I recently found myself yelling at my TV. I wish that I could say it was over something fun, like watching the Broncos score a touchdown or that my numbers were picked for the 1.5 billion dollar Powerball jackpot (not even close).
Nope. I was yelling at my TV because of a Netflix documentary series called Making a Murder.
Several of you may have watched this, are currently watching, or are interested in watching, so without giving much away, I will tell you why I was yelling. During several long interviews with a 16-year-old child, where no parent/guardian or lawyer is present, I was shocked and appalled as detectives seemingly coerced this kid into telling a story that may or may not have been true, putting him in a very difficult situation and thus, making me yell things like:
“Don’t answer that!”
“Oh sweetie, ask for your mom or a lawyer or something, just stop talking.”
Now, I’m not here to talk about whether the kid did or did not do any of the things he said. Nor am I here to debate whether the documentary film makers edited the narrative in a biased manner, but in this 24-hour-news-cycle / everyone-has-a-video-camera / social-media-overload climate, it has become abundantly clear (from this story and many of the others that have come out in the past few years) that our law enforcement and judicial systems has some work to do and we need to empower and inform our children how they can and should interact with authority figures in a respectful and self confident manner.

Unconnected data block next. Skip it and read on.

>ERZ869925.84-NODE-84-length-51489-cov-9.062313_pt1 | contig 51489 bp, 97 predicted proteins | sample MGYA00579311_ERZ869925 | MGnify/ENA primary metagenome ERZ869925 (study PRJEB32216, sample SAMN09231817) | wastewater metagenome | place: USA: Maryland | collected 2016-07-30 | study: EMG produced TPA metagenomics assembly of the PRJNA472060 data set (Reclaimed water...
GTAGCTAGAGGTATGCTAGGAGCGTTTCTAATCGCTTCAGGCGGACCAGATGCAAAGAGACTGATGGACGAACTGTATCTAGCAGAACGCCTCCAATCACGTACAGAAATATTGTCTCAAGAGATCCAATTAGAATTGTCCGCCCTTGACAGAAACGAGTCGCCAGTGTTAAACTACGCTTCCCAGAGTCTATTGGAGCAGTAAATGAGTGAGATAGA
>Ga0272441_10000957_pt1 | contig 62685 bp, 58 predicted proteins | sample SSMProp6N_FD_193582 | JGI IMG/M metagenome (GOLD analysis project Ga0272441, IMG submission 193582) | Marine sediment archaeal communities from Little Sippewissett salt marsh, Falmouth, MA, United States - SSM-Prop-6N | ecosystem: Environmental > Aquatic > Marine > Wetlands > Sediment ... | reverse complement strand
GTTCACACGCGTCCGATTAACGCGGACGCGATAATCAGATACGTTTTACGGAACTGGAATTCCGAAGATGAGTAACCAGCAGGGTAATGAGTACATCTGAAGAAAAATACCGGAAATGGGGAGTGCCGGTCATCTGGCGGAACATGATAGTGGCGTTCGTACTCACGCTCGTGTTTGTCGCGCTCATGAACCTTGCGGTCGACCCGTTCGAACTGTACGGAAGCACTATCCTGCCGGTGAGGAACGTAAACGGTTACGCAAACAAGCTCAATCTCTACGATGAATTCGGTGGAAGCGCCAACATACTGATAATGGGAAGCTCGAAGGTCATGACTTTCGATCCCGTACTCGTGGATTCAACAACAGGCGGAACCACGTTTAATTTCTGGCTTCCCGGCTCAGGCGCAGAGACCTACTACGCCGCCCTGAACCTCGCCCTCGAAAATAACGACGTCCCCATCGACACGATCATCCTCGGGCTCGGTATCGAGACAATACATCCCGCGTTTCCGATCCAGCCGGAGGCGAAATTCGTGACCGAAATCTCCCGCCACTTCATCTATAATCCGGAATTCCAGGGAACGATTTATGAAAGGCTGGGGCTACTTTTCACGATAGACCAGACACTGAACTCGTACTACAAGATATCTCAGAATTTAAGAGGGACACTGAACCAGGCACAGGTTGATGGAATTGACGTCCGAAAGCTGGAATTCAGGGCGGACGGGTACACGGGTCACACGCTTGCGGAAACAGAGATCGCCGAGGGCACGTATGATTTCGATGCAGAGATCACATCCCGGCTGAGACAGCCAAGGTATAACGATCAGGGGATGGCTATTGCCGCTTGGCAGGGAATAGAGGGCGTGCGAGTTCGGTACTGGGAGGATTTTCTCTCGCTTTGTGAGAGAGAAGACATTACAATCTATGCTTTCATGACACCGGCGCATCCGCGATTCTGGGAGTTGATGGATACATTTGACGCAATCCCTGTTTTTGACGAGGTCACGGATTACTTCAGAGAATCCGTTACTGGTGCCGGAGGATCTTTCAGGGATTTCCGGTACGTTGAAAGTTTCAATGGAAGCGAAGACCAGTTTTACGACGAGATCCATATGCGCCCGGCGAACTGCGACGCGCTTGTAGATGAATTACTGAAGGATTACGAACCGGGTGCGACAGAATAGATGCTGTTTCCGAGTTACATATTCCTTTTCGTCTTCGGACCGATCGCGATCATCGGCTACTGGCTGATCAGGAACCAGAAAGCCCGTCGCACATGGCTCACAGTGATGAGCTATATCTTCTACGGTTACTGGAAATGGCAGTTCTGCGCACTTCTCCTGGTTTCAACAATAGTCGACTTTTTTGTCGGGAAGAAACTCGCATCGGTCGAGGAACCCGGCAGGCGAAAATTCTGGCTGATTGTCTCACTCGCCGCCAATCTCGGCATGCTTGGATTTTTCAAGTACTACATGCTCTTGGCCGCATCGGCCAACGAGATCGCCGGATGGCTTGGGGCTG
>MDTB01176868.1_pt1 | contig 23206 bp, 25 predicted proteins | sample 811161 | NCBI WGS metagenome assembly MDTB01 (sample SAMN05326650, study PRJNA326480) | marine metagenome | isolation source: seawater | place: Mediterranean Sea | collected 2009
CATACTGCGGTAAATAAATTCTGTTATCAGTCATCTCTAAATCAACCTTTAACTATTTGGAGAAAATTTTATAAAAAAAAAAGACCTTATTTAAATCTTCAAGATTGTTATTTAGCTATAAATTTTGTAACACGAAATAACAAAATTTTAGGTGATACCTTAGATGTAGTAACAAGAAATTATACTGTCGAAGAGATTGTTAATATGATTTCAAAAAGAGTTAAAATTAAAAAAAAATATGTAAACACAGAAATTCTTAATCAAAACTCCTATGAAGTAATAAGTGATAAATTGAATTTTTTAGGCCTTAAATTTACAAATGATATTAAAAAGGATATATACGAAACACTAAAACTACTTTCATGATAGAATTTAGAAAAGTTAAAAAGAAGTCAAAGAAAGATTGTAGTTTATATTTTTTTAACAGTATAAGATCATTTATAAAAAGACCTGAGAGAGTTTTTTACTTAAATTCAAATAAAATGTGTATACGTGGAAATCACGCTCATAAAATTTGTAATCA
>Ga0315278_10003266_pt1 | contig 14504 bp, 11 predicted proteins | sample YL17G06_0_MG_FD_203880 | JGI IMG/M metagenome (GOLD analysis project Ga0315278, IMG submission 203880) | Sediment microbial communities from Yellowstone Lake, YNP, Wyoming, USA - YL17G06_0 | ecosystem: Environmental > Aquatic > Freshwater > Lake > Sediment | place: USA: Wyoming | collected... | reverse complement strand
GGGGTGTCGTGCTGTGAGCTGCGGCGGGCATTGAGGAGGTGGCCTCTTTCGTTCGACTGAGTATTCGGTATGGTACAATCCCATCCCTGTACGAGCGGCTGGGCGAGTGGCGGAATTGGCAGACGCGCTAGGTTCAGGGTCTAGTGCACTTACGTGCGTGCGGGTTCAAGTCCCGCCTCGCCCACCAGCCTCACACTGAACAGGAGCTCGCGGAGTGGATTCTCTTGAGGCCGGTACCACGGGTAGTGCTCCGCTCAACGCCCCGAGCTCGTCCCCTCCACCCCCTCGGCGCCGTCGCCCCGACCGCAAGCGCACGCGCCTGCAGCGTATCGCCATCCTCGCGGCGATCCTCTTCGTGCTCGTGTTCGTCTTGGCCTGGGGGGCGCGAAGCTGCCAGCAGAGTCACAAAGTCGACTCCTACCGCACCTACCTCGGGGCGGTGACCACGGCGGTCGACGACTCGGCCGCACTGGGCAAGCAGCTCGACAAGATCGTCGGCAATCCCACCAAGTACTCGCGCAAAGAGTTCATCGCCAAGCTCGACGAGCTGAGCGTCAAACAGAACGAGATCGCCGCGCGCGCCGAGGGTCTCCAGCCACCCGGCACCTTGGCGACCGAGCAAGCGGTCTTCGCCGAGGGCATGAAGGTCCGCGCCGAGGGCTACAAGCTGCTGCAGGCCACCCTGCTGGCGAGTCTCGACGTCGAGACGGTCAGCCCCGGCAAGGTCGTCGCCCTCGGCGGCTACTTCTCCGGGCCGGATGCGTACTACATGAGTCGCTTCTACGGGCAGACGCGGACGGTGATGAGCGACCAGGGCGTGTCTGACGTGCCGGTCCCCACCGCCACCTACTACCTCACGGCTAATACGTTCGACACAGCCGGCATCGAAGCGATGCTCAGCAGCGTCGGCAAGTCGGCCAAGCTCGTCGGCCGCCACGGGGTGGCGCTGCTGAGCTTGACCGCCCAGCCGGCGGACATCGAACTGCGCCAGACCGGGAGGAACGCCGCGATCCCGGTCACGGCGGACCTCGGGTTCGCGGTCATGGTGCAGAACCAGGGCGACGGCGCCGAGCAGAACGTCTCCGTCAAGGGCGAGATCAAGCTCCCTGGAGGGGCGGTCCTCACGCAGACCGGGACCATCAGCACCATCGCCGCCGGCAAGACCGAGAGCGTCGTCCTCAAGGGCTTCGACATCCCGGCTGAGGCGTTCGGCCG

Growing up, I was never taught how to handle a situation like being brought into a police station for questioning. Probably because my parents thought there was no way that would have ever happened, but what if it had? What if I had made some sort of mistake? There had been some sort of accident? What would I have done (besides pee my pants!)?
Would I have known that I had the same rights as an adult to ask for a lawyer or my parents to be present? No.
I don’t know what I would have done, but I’m sure I would have talked their ear off! I would have told them everything, risking that some of my actions or statements may have been taken out of context, sounding more intentional than accidental. Or if they had continuously asked me over and over what had happened and it was clear my answers weren’t sufficient, I might have started guessing the answers they wanted to hear too, just like it appeared the 16-year-old in the documentary was doing…
This series has made me realize that I need to make sure that my kids learn about their rights and liberties in situations like this. Adjusting the misconception that if you don’t talk, volunteer information, let them look in your car or your house, or consent to a body search, you are somehow admitting your guilt. You’re hiding something. No. You’re protecting yourself. You’re invoking the constitutional rights and liberties that many in this country have fought and died to protect. How and when to use these rights are so situational and rules are different from state to state, but when my boys are confronted by an authority figure, be it teachers, principals, police officers, etc., and they feel uncomfortable or are concerned that a situation could escalate in a negative way, I want them to have the confidence to say, in a respectful manner, “I don’t feel comfortable with these questions and I’d like for my parents to be here.” That’s it. That’s all they have say and we’ll be there. We’ll be by their side, helping guide them as best we can.
Sara, I WAS YELLING TOO. I was totally engrossed in the show but this part was so disturbing to me and made me so sad. Thanks for writing something about it. We all hope our kids never end up there, but they could due to no fault of their own – and they should know what’s up.